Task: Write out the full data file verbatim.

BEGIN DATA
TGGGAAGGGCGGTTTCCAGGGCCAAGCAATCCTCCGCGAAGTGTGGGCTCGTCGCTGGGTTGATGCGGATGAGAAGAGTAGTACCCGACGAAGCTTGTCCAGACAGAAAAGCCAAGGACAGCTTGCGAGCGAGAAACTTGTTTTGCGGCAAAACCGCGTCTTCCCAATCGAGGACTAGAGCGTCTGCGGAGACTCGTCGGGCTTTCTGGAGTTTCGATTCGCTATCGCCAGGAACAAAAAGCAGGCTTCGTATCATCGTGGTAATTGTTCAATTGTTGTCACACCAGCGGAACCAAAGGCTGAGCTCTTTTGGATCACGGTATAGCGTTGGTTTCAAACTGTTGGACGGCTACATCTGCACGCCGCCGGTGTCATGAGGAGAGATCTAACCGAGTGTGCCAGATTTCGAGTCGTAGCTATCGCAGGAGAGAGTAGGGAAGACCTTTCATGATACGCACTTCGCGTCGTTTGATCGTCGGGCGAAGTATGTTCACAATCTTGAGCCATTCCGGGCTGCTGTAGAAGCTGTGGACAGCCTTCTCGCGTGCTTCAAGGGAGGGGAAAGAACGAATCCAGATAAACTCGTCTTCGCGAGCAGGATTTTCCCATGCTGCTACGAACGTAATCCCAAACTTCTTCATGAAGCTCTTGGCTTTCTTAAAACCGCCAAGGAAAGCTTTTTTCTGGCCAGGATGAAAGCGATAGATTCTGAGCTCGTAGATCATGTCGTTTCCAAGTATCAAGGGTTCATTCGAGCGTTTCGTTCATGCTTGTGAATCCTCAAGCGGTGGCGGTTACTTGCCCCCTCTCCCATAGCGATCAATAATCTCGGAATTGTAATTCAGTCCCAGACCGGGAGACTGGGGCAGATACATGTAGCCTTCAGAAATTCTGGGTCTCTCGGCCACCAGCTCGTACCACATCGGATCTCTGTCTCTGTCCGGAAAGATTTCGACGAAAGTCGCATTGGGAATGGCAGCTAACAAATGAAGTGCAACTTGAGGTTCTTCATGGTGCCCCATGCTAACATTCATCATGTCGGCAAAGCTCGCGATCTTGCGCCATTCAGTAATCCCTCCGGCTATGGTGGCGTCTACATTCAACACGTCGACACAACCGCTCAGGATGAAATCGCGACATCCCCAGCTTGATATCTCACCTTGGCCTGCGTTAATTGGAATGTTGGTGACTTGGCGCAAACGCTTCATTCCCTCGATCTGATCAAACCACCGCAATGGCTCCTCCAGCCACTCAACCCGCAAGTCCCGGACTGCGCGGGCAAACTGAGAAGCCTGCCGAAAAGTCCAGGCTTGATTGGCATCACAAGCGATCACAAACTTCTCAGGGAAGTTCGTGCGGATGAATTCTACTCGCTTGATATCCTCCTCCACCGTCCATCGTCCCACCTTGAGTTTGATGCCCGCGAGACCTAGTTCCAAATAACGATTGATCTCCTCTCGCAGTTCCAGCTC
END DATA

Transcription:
TGGGAAGGGCGGTTTCCAGGGCCAAGCAATCCTCCGCGAAGTGTGGGCTCGTCGCTGGGTTGATGCGGATGAGAAGAGTAGTACCCGACGAAGCTTGTCCAGACAGAAAAGCCAAGGACAGCTTGCGAGCGAGAAACTTGTTTTGCGGCAAAACCGCGTCTTCCCAATCGAGGACTAGAGCGTCTGCGGAGACTCGTCGGGCTTTCTGGAGTTTCGATTCGCTATCGCCAGGAACAAAAAGCAGGCTTCGTATCATCGTGGTAATTGTTCAATTGTTGTCACACCAGCGGAACCAAAGGCTGAGCTCTTTTGGATCACGGTATAGCGTTGGTTTCAAACTGTTGGACGGCTACATCTGCACGCCGCCGGTGTCATGAGGAGAGATCTAACCGAGTGTGCCAGATTTCGAGTCGTAGCTATCGCAGGAGAGAGTAGGGAAGACCTTTCATGATACGCACTTCGCGTCGTTTGATCGTCGGGCGAAGTATGTTCACAATCTTGAGCCATTCCGGGCTGCTGTAGAAGCTGTGGACAGCCTTCTCGCGTGCTTCAAGGGAGGGGAAAGAACGAATCCAGATAAACTCGTCTTCGCGAGCAGGATTTTCCCATGCTGCTACGAACGTAATCCCAAACTTCTTCATGAAGCTCTTGGCTTTCTTAAAACCGCCAAGGAAAGCTTTTTTCTGGCCAGGATGAAAGCGATAGATTCTGAGCTCGTAGATCATGTCGTTTCCAAGTATCAAGGGTTCATTCGAGCGTTTCGTTCATGCTTGTGAATCCTCAAGCGGTGGCGGTTACTTGCCCCCTCTCCCATAGCGATCAATAATCTCGGAATTGTAATTCAGTCCCAGACCGGGAGACTGGGGCAGATACATGTAGCCTTCAGAAATTCTGGGTCTCTCGGCCACCAGCTCGTACCACATCGGATCTCTGTCTCTGTCCGGAAAGATTTCGACGAAAGTCGCATTGGGAATGGCAGCTAACAAATGAAGTGCAACTTGAGGTTCTTCATGGTGCCCCATGCTAACATTCATCATGTCGGCAAAGCTCGCGATCTTGCGCCATTCAGTAATCCCTCCGGCTATGGTGGCGTCTACATTCAACACGTCGACACAACCGCTCAGGATGAAATCGCGACATCCCCAGCTTGATATCTCACCTTGGCCTGCGTTAATTGGAATGTTGGTGACTTGGCGCAAACGCTTCATTCCCTCGATCTGATCAAACCACCGCAATGGCTCCTCCAGCCACTCAACCCGCAAGTCCCGGACTGCGCGGGCAAACTGAGAAGCCTGCCGAAAAGTCCAGGCTTGATTGGCATCACAAGCGATCACAAACTTCTCAGGGAAGTTCGTGCGGATGAATTCTACTCGCTTGATATCCTCCTCCACCGTCCATCGTCCCACCTTGAGTTTGATGCCCGCGAGACCTAGTTCCAAATAACGATTGATCTCCTCTCGCAGTTCCAGCTC